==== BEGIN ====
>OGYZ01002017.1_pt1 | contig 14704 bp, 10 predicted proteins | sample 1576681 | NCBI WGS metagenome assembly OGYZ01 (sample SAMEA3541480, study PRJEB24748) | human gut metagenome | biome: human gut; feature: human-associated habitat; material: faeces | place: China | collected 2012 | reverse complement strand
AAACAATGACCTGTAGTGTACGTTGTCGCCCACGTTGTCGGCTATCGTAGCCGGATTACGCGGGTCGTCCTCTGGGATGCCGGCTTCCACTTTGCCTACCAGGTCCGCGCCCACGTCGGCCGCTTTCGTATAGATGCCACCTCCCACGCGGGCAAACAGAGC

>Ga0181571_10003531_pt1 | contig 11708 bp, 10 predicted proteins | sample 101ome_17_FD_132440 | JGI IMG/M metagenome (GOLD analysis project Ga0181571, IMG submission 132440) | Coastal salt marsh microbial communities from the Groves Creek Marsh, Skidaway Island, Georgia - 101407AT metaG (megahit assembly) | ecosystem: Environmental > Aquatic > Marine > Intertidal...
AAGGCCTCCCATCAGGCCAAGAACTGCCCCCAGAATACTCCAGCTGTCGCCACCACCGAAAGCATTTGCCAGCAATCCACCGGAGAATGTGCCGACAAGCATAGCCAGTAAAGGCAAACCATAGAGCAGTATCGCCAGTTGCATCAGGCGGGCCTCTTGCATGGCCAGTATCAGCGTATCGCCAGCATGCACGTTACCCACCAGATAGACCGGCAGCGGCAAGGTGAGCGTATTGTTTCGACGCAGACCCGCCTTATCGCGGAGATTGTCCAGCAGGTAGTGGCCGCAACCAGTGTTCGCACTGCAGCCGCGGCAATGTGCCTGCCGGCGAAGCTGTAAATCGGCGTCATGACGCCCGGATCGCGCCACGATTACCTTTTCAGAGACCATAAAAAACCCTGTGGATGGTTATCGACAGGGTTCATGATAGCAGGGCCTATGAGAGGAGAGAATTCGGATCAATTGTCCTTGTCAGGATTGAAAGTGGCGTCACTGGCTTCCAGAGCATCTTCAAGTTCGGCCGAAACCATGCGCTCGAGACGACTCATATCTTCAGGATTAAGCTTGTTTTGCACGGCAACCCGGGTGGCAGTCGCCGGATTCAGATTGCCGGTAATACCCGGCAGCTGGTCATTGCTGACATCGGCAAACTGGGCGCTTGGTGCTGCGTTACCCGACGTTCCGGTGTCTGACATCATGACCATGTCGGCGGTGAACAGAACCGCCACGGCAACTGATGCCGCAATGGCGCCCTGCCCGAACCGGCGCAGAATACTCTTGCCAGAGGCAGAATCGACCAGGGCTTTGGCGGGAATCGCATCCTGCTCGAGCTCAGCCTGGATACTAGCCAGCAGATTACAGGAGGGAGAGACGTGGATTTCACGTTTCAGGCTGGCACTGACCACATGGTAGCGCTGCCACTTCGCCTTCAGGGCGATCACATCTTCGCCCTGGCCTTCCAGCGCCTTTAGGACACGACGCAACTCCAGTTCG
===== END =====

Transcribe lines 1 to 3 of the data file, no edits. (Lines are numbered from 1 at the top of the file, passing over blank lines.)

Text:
>OGYZ01002017.1_pt1 | contig 14704 bp, 10 predicted proteins | sample 1576681 | NCBI WGS metagenome assembly OGYZ01 (sample SAMEA3541480, study PRJEB24748) | human gut metagenome | biome: human gut; feature: human-associated habitat; material: faeces | place: China | collected 2012 | reverse complement strand
AAACAATGACCTGTAGTGTACGTTGTCGCCCACGTTGTCGGCTATCGTAGCCGGATTACGCGGGTCGTCCTCTGGGATGCCGGCTTCCACTTTGCCTACCAGGTCCGCGCCCACGTCGGCCGCTTTCGTATAGATGCCACCTCCCACGCGGGCAAACAGAGC

>Ga0181571_10003531_pt1 | contig 11708 bp, 10 predicted proteins | sample 101ome_17_FD_132440 | JGI IMG/M metagenome (GOLD analysis project Ga0181571, IMG submission 132440) | Coastal salt marsh microbial communities from the Groves Creek Marsh, Skidaway Island, Georgia - 101407AT metaG (megahit assembly) | ecosystem: Environmental > Aquatic > Marine > Intertidal...